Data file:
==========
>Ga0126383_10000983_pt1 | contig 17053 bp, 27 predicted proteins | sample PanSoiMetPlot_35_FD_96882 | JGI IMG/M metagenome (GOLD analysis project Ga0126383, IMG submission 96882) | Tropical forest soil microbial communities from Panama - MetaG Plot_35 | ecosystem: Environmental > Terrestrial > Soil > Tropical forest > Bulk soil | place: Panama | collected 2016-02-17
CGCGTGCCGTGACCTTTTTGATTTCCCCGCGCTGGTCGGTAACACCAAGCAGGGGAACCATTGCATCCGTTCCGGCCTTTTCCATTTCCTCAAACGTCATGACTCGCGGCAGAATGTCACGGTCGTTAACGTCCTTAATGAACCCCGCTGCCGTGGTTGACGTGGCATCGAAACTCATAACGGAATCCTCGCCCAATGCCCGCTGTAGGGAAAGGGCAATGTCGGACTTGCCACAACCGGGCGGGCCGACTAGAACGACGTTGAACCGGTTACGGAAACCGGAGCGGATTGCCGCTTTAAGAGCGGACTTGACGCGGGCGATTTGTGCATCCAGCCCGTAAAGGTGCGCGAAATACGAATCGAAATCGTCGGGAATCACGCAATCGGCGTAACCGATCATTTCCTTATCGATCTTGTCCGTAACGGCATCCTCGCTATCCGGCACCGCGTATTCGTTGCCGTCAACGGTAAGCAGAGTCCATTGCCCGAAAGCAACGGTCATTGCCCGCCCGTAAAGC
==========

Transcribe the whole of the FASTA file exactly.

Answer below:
>Ga0126383_10000983_pt1 | contig 17053 bp, 27 predicted proteins | sample PanSoiMetPlot_35_FD_96882 | JGI IMG/M metagenome (GOLD analysis project Ga0126383, IMG submission 96882) | Tropical forest soil microbial communities from Panama - MetaG Plot_35 | ecosystem: Environmental > Terrestrial > Soil > Tropical forest > Bulk soil | place: Panama | collected 2016-02-17
CGCGTGCCGTGACCTTTTTGATTTCCCCGCGCTGGTCGGTAACACCAAGCAGGGGAACCATTGCATCCGTTCCGGCCTTTTCCATTTCCTCAAACGTCATGACTCGCGGCAGAATGTCACGGTCGTTAACGTCCTTAATGAACCCCGCTGCCGTGGTTGACGTGGCATCGAAACTCATAACGGAATCCTCGCCCAATGCCCGCTGTAGGGAAAGGGCAATGTCGGACTTGCCACAACCGGGCGGGCCGACTAGAACGACGTTGAACCGGTTACGGAAACCGGAGCGGATTGCCGCTTTAAGAGCGGACTTGACGCGGGCGATTTGTGCATCCAGCCCGTAAAGGTGCGCGAAATACGAATCGAAATCGTCGGGAATCACGCAATCGGCGTAACCGATCATTTCCTTATCGATCTTGTCCGTAACGGCATCCTCGCTATCCGGCACCGCGTATTCGTTGCCGTCAACGGTAAGCAGAGTCCATTGCCCGAAAGCAACGGTCATTGCCCGCCCGTAAAGC